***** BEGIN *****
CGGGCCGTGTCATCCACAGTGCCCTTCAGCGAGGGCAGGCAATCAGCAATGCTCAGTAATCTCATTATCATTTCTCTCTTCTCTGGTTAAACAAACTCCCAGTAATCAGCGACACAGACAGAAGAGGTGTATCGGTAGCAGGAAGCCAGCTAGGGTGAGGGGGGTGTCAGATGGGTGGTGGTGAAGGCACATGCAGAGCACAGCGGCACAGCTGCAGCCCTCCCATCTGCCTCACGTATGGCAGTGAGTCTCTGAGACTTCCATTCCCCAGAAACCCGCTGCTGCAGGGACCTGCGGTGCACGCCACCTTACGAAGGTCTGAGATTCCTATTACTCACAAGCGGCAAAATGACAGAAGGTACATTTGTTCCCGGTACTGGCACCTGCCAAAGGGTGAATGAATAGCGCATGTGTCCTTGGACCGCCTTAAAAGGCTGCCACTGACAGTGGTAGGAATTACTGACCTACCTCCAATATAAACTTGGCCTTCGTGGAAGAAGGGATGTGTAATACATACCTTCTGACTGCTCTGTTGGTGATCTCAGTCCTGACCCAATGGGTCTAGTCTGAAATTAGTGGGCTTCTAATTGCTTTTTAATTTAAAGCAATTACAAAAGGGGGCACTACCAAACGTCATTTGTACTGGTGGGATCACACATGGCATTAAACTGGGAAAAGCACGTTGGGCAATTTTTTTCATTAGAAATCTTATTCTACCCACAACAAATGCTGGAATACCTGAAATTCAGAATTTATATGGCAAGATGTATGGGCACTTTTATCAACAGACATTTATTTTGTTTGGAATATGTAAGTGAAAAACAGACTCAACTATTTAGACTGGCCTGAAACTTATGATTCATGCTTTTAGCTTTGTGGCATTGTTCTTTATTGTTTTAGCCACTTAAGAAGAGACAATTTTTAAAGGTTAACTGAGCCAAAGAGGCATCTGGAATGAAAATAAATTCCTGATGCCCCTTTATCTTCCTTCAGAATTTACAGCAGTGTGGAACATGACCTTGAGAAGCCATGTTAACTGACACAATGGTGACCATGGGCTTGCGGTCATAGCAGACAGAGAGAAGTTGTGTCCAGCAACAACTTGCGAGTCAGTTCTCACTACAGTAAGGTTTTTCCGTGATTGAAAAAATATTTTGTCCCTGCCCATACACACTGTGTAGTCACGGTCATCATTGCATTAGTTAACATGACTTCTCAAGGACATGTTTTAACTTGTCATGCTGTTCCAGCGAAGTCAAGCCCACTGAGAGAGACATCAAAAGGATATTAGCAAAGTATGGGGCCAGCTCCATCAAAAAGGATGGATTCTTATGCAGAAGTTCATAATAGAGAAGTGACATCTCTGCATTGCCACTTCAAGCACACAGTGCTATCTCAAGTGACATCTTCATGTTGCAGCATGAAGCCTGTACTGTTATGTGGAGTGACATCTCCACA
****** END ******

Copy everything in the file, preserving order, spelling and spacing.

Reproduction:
CGGGCCGTGTCATCCACAGTGCCCTTCAGCGAGGGCAGGCAATCAGCAATGCTCAGTAATCTCATTATCATTTCTCTCTTCTCTGGTTAAACAAACTCCCAGTAATCAGCGACACAGACAGAAGAGGTGTATCGGTAGCAGGAAGCCAGCTAGGGTGAGGGGGGTGTCAGATGGGTGGTGGTGAAGGCACATGCAGAGCACAGCGGCACAGCTGCAGCCCTCCCATCTGCCTCACGTATGGCAGTGAGTCTCTGAGACTTCCATTCCCCAGAAACCCGCTGCTGCAGGGACCTGCGGTGCACGCCACCTTACGAAGGTCTGAGATTCCTATTACTCACAAGCGGCAAAATGACAGAAGGTACATTTGTTCCCGGTACTGGCACCTGCCAAAGGGTGAATGAATAGCGCATGTGTCCTTGGACCGCCTTAAAAGGCTGCCACTGACAGTGGTAGGAATTACTGACCTACCTCCAATATAAACTTGGCCTTCGTGGAAGAAGGGATGTGTAATACATACCTTCTGACTGCTCTGTTGGTGATCTCAGTCCTGACCCAATGGGTCTAGTCTGAAATTAGTGGGCTTCTAATTGCTTTTTAATTTAAAGCAATTACAAAAGGGGGCACTACCAAACGTCATTTGTACTGGTGGGATCACACATGGCATTAAACTGGGAAAAGCACGTTGGGCAATTTTTTTCATTAGAAATCTTATTCTACCCACAACAAATGCTGGAATACCTGAAATTCAGAATTTATATGGCAAGATGTATGGGCACTTTTATCAACAGACATTTATTTTGTTTGGAATATGTAAGTGAAAAACAGACTCAACTATTTAGACTGGCCTGAAACTTATGATTCATGCTTTTAGCTTTGTGGCATTGTTCTTTATTGTTTTAGCCACTTAAGAAGAGACAATTTTTAAAGGTTAACTGAGCCAAAGAGGCATCTGGAATGAAAATAAATTCCTGATGCCCCTTTATCTTCCTTCAGAATTTACAGCAGTGTGGAACATGACCTTGAGAAGCCATGTTAACTGACACAATGGTGACCATGGGCTTGCGGTCATAGCAGACAGAGAGAAGTTGTGTCCAGCAACAACTTGCGAGTCAGTTCTCACTACAGTAAGGTTTTTCCGTGATTGAAAAAATATTTTGTCCCTGCCCATACACACTGTGTAGTCACGGTCATCATTGCATTAGTTAACATGACTTCTCAAGGACATGTTTTAACTTGTCATGCTGTTCCAGCGAAGTCAAGCCCACTGAGAGAGACATCAAAAGGATATTAGCAAAGTATGGGGCCAGCTCCATCAAAAAGGATGGATTCTTATGCAGAAGTTCATAATAGAGAAGTGACATCTCTGCATTGCCACTTCAAGCACACAGTGCTATCTCAAGTGACATCTTCATGTTGCAGCATGAAGCCTGTACTGTTATGTGGAGTGACATCTCCACA